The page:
An important concept in the bond markets is that of duration. We can define duration as the weighted average time until the receipt of cash flows from an instrument, where the weights are the present values of the cash flows. More formally we can write:
D = Duration;
P = Price of the bond;
Ct = Cash flow at time t;
r = Yield.
In the case of a zero-coupon bond there is only one cash flow, the payment at maturity. Therefore, for zero-coupon bonds the duration is always equal to the maturity of the bond. Consider now a 10% 2-year bond yielding 10% today: the cash flows are £10 in 1 year’s time and £110 in 2 years′ time. Viewed as two zero-coupon bonds the cash flows would now be a 1-year zero of £10 and a 2-year zero of £110. The duration of the combined package will be the average duration of the two bonds weighted by the size of the bond. Since we are measuring the duration today it is sensible to weight the two bonds in terms of today’s money in present value terms. Since the bond is a 10% bond and we are valuing it at a yield of 10% the price is par, or 100. So the duration calculation is:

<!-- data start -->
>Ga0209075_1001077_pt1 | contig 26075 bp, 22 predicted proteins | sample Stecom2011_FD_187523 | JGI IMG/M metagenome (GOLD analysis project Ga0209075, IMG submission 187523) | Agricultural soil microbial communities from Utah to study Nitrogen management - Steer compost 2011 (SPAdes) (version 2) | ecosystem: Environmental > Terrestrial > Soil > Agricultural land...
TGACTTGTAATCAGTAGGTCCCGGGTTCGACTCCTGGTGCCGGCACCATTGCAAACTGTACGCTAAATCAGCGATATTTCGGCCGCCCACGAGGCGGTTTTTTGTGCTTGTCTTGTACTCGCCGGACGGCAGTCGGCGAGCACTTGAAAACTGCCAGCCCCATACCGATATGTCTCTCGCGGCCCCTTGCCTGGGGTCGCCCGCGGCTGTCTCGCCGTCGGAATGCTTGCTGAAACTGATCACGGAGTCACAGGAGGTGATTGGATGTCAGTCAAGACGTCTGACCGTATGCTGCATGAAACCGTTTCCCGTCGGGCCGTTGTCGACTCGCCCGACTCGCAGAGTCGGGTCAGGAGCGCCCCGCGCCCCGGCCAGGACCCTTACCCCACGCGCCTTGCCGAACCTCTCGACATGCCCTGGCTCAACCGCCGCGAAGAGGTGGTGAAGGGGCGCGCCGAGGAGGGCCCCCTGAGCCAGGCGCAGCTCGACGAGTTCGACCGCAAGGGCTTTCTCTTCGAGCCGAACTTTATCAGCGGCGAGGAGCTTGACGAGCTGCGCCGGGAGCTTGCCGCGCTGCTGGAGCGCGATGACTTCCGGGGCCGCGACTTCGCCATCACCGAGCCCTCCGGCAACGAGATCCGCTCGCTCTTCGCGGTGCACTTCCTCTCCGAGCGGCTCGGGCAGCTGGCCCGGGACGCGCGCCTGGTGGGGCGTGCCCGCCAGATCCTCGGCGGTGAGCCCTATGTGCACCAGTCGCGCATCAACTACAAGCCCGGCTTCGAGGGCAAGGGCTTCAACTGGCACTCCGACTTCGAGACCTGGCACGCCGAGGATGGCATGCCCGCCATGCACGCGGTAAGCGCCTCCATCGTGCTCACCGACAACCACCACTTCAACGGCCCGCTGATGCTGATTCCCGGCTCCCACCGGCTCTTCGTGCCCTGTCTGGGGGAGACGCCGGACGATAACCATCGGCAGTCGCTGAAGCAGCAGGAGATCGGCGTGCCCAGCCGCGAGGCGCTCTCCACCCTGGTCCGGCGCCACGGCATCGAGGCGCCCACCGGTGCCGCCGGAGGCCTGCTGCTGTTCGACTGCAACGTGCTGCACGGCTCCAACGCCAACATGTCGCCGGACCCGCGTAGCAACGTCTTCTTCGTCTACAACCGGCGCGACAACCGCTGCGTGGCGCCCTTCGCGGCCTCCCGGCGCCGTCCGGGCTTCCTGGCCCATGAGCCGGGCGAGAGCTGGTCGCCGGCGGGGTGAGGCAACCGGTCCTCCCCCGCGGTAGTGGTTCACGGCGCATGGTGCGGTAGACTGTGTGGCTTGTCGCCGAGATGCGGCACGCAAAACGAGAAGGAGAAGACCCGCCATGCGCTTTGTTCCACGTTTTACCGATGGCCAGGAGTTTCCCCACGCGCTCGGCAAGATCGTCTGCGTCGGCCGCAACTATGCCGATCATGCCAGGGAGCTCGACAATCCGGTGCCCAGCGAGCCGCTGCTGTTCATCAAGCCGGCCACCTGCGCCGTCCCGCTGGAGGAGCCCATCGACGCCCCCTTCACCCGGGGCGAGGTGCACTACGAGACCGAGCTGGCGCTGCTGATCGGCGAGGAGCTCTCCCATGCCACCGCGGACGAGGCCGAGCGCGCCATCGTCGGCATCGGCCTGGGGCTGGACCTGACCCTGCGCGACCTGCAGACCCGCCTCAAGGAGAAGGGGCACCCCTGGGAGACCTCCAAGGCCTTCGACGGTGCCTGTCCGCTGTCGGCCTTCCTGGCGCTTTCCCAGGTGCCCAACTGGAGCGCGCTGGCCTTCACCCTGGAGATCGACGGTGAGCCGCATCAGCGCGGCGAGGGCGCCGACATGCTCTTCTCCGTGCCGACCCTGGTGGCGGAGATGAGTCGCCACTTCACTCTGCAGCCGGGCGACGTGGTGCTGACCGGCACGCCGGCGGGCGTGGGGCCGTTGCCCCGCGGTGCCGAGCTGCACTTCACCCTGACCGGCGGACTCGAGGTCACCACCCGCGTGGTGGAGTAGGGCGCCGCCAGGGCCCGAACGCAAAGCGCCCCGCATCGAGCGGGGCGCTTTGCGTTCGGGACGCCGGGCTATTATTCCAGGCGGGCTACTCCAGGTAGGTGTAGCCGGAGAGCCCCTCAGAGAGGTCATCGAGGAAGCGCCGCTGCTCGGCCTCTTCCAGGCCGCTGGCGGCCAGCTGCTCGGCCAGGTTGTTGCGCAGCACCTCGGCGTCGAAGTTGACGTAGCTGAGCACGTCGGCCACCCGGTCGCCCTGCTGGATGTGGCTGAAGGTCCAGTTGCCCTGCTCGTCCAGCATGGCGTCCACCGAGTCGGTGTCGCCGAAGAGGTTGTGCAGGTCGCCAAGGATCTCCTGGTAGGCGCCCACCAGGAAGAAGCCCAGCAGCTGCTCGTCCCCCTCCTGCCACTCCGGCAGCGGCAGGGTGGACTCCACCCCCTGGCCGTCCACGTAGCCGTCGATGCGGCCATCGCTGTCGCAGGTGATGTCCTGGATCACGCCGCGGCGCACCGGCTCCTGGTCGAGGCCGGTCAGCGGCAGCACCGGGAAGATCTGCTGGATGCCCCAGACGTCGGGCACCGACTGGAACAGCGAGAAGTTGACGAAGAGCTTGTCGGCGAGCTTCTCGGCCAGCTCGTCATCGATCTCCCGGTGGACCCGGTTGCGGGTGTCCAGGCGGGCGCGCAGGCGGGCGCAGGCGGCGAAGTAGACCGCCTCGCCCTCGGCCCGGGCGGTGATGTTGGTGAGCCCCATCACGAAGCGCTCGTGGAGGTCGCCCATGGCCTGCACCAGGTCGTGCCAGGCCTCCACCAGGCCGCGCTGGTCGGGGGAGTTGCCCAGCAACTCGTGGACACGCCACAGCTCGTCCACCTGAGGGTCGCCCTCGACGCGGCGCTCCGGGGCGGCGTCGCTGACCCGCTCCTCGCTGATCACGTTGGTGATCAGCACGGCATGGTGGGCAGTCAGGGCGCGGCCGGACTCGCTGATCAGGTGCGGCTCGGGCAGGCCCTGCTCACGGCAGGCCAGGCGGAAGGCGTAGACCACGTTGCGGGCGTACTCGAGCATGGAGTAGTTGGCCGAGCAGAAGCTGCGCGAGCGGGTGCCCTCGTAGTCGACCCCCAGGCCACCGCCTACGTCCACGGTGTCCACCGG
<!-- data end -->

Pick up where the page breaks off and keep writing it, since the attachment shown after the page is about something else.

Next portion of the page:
This incidentally illustrates the point that for a coupon-bearing bond the duration is always less than for the corresponding zero-coupon ...

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